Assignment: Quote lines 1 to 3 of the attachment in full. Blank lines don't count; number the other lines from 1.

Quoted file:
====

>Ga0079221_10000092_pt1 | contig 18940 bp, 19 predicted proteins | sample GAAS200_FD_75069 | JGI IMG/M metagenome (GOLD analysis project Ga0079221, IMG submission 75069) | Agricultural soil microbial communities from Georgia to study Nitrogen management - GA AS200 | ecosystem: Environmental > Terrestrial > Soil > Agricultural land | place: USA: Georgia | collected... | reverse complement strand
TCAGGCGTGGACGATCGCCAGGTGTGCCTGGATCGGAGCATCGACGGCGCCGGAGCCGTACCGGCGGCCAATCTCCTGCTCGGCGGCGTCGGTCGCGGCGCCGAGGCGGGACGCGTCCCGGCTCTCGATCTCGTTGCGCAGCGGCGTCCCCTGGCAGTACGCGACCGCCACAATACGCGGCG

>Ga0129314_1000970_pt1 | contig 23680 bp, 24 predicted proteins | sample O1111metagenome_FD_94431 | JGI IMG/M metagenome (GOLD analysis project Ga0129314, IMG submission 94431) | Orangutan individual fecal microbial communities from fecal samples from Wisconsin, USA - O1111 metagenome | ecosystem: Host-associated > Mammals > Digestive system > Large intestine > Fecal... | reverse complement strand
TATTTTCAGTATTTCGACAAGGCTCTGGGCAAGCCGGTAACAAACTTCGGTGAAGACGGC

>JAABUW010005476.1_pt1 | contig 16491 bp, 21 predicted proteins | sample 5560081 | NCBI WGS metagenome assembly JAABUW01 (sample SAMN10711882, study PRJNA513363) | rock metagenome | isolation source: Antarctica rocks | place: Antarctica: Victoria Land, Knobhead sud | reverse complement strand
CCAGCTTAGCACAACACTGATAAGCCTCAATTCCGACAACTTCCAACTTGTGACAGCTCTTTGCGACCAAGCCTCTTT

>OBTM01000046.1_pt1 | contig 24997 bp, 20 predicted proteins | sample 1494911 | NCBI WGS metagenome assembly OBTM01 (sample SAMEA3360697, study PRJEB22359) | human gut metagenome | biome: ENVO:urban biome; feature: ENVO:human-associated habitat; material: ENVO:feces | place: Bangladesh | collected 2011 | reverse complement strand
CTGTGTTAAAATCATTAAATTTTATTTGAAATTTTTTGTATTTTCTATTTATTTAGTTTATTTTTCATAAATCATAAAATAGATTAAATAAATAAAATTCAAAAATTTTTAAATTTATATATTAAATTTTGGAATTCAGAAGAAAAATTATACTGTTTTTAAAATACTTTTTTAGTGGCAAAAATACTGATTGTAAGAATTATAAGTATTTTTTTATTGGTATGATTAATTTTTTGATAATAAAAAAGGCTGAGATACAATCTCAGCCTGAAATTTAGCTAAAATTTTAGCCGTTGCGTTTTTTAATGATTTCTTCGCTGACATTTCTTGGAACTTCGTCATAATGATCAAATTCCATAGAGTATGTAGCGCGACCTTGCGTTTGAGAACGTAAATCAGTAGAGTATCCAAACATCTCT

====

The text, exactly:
>Ga0079221_10000092_pt1 | contig 18940 bp, 19 predicted proteins | sample GAAS200_FD_75069 | JGI IMG/M metagenome (GOLD analysis project Ga0079221, IMG submission 75069) | Agricultural soil microbial communities from Georgia to study Nitrogen management - GA AS200 | ecosystem: Environmental > Terrestrial > Soil > Agricultural land | place: USA: Georgia | collected... | reverse complement strand
TCAGGCGTGGACGATCGCCAGGTGTGCCTGGATCGGAGCATCGACGGCGCCGGAGCCGTACCGGCGGCCAATCTCCTGCTCGGCGGCGTCGGTCGCGGCGCCGAGGCGGGACGCGTCCCGGCTCTCGATCTCGTTGCGCAGCGGCGTCCCCTGGCAGTACGCGACCGCCACAATACGCGGCG

>Ga0129314_1000970_pt1 | contig 23680 bp, 24 predicted proteins | sample O1111metagenome_FD_94431 | JGI IMG/M metagenome (GOLD analysis project Ga0129314, IMG submission 94431) | Orangutan individual fecal microbial communities from fecal samples from Wisconsin, USA - O1111 metagenome | ecosystem: Host-associated > Mammals > Digestive system > Large intestine > Fecal... | reverse complement strand